The world's fixation with Israel is weird.
Epstein didn't kill himself
i was about to say that it's weird a news story has been so prominent in australian life.
Larssen wrote:Your obsession with Israel is so incredibly weird.
https://www.aumanufacturing.com.au/wp-c … VFinal.pdfSummary and core recommendations.
After close to three decades of economic growth Australia’s luck has run out.
While today we are a wealthy nation - Australia enjoys one of the highest GDP’s per capita of any
nation – the economic model we have been following failed at the first serious challenge.
Much of our export income has held up during the Covid-19 pandemic, but our economy is revealed
as fragile to external shock, narrowly based, and crucially, lacking in the deep manufacturing
capabilities and capacity enjoyed by other advanced nations be they Germany, Israel, Singapore or
Australia’s manufacturing capacity has been left to atrophy for too long, leaving Australia with the
export profile of a third world nation, an industrial complexity similar to Senegal and Uganda, and a
balance of trade deficit in elaborately transformed manufactures of $188 billion. Our appetite for
imported cars and iPhones has to be paid for somehow, putting intolerable strain on other sectors to
At the same time, our economy is becoming less innovative, with the R&D intensity of the economy
falling from above two per cent of GDP only eight years ago, to 1.79 per cent today. Most worryingly
business expenditure on R&D (BERD) which creates future wealth is also falling, down a massive 10
per cent in the latest year alone from 1.0 per cent of GDP to 0.9 per cent.
The good news is we start our recovery from a good place. While Australia’s manufacturing depth has
been shown to be thin, where it exists it is excellent, dynamic and globally competitive.
Our largest manufacturer, CSL, is the world’s number two biotechnology company, Austal is the
world’s number one in aluminium hulled ships, while our steelmaker BlueScope Steel is a global
leader in steel coating and painting technology.
In the technology sector sleep apnea company ResMed and hearing implant maker Cochlear
dominate their global niches, and tna Solutions is a global success story in food machinery
manufacture. And our defence producers are beginning to emerge onto the world stage. All this is
backed by a world-leading public research sector.
But to make more of the enormous potential of Australian manufacturing, our policy settings need a
We need nothing less than A New Deal Plan for manufacturing, a plan crowd sourced from Australia’s
manufacturing community and laid out in detail in the body of this report. The core recommendations
of our plan are:
Recommendation 1 – A national commitment to manufacturing. Manufacturing needs a rigorous,
game changing reimagination campaign launched by the Prime Minister and State Premiers as a key
part of crossing that bridge to a revitalised post-Covid economy.
Recommendation 2 – National Manufacturing Plan. Replacing the ‘transitional’ plans of the past,
a new National Manufacturing Plan can reflect the successful planning guiding the development of the
Recommendation 3 – Bi-partisan and national support. To achieve policy longevity, core
manufacturing policies should be negotiated and implemented as a joint venture between state and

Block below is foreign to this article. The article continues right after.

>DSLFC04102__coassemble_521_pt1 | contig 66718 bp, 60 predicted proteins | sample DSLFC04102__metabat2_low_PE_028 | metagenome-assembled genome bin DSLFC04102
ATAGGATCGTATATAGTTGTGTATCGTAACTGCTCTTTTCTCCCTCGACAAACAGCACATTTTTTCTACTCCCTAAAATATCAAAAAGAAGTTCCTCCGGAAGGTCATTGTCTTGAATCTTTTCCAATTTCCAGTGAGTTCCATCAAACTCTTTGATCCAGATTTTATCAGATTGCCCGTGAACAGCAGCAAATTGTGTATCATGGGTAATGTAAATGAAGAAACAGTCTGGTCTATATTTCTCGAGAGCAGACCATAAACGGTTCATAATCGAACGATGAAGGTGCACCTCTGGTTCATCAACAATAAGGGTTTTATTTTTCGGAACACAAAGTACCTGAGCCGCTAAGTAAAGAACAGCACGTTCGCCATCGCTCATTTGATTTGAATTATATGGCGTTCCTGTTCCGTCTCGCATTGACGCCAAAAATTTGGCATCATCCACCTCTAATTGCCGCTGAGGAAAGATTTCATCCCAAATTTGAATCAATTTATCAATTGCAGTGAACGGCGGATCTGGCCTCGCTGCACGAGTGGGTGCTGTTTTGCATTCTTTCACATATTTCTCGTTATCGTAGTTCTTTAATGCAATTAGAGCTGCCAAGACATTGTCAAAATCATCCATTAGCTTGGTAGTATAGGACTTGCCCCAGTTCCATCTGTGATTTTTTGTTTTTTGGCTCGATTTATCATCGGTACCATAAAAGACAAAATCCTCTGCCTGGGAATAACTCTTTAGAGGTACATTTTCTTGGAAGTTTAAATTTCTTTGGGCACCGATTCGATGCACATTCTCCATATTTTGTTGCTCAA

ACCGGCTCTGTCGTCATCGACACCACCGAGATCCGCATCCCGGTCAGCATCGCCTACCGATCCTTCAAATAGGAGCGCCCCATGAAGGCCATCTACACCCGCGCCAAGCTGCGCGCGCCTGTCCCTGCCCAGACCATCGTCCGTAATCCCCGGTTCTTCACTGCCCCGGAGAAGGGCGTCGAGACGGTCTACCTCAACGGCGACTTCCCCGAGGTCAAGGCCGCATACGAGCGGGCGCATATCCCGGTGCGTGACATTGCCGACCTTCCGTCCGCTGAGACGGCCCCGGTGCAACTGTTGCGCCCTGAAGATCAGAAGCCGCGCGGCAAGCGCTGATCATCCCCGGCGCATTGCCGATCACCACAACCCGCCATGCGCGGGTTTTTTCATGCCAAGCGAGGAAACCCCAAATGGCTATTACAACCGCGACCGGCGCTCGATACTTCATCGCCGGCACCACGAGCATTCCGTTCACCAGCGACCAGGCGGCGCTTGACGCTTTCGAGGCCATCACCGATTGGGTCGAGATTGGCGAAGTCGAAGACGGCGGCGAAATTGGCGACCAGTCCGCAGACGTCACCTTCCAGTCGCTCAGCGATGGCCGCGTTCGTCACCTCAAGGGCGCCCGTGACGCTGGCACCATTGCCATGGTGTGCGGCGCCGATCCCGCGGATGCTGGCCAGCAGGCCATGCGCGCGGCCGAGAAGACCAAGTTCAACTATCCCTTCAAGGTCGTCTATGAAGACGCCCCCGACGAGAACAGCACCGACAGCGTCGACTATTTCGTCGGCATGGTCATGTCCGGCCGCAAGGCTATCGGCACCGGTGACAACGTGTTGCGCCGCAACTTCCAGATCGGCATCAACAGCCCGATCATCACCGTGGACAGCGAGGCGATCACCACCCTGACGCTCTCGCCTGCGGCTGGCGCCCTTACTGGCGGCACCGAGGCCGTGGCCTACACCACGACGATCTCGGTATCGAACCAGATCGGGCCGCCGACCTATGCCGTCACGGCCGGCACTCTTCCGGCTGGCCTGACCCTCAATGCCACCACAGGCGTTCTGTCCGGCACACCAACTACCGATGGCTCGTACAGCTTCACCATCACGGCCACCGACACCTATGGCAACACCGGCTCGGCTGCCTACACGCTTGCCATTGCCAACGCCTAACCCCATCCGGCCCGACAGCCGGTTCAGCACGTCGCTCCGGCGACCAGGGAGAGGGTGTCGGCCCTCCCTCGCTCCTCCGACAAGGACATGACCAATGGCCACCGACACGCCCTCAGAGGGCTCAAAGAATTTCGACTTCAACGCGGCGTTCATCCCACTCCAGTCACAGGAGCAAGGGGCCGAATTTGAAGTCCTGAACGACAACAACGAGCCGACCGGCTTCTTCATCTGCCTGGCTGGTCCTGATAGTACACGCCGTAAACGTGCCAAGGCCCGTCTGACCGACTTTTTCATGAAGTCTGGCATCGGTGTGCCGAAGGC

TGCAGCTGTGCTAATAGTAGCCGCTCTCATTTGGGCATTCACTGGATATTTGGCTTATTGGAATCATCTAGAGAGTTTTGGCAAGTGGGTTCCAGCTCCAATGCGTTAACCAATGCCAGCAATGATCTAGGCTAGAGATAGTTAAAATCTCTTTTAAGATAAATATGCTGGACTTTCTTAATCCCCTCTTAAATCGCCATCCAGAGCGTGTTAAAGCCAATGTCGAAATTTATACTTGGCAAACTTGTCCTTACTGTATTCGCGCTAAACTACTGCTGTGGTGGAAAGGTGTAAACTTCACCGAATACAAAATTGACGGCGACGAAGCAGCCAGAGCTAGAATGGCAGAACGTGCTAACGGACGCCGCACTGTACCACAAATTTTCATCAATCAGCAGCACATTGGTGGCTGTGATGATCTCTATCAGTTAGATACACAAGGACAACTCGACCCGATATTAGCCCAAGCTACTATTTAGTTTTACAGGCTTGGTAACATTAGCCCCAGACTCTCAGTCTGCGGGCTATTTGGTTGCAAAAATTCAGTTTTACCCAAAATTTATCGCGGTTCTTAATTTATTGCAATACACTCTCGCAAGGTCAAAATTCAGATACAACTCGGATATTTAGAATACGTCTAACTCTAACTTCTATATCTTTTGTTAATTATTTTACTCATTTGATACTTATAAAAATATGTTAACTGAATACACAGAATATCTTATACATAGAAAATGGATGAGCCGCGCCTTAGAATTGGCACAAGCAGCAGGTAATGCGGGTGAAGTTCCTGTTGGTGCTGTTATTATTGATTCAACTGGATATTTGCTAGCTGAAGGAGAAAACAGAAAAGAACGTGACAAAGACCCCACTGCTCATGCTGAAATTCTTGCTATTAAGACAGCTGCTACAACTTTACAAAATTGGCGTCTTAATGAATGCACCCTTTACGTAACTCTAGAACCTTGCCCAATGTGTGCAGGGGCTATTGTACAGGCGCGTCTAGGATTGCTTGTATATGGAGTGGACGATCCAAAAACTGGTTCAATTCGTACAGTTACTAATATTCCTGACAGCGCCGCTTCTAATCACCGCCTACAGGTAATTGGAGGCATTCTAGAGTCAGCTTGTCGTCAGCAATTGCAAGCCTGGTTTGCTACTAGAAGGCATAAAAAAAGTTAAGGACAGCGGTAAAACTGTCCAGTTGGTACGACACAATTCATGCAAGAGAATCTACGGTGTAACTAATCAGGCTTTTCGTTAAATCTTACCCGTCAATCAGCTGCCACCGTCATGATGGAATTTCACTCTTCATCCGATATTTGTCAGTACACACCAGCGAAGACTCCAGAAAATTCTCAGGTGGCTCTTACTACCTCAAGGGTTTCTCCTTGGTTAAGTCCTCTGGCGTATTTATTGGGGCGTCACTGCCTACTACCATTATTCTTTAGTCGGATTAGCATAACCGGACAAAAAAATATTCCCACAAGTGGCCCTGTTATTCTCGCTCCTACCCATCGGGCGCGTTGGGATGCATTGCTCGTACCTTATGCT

Recommendation 4 – National manufacturing body. To overcome fragmentation of effort, a new
National Industrial Strategy Commission should be established to develop national priorities and
manage the implementation of industry-facing programmes.
A new deal plan for manufacturing.
Recommendation 5 – Sovereign manufacturing capabilities. Over and above Protective
Equipment (PPE), further analysis is needed to protect our sovereign capability in our critical supply
Recommendation 6 – Workforce development plan. A whole of industry workforce development
plan that clarifies what work, what knowledge, what skills, to what extent, when and where they are
needed, is key.
Recommendation 7 – Leadership. Industrial transformation rests on the skill of industry leaders, and
policy must focus on building capability in strategic planning, innovation, commercialisation and
Recommendation 8 – Government procurement. The emphasis of new transparent procurement
policies should be placed on value for money for the economy as a whole over the life of the product,
as opposed to initial upfront costs. Large private sector projects need local procurement plans in the
conceptual and design phases, not those implemented after the event.
Recommendation 9 – Superannuation as investor in manufacturing. Superannuation funds
should be required to invest a tiny amount of their funds in commercialising manufacturing research,
and manufacturing business scale-up.
Recommendation 10 – Accelerated depreciation. Manufacturers need incentives such as
accelerated depreciation to encourage them to invest in retooling plants with the most advanced
Recommendation 11 – R&D intensity. The key to future manufacturing success is innovation. The
government should declare a goal of boosting R&D intensity in the economy to three per cent of GDP,
through increased R&D incentives.
Last edited by Dilbert_X (2020-07-23 04:33:49)
Margins are mostly huge for apple. Anyway you still run into this basic problem: manufacturing elsewhere is many times cheaper. Say you develop a great product manufactured entirely in the west - what's to stop market competition from taking its course and a competitor undercutting you? Either through total or partial off shored production.
Dilbert_X wrote:Margins are generally huge, the consumer is seeing next to no benefit from Chinese manufacturing, the sale price of most things is many multiples of the manufacturing cost, the profit is being taken from the middle and offshored.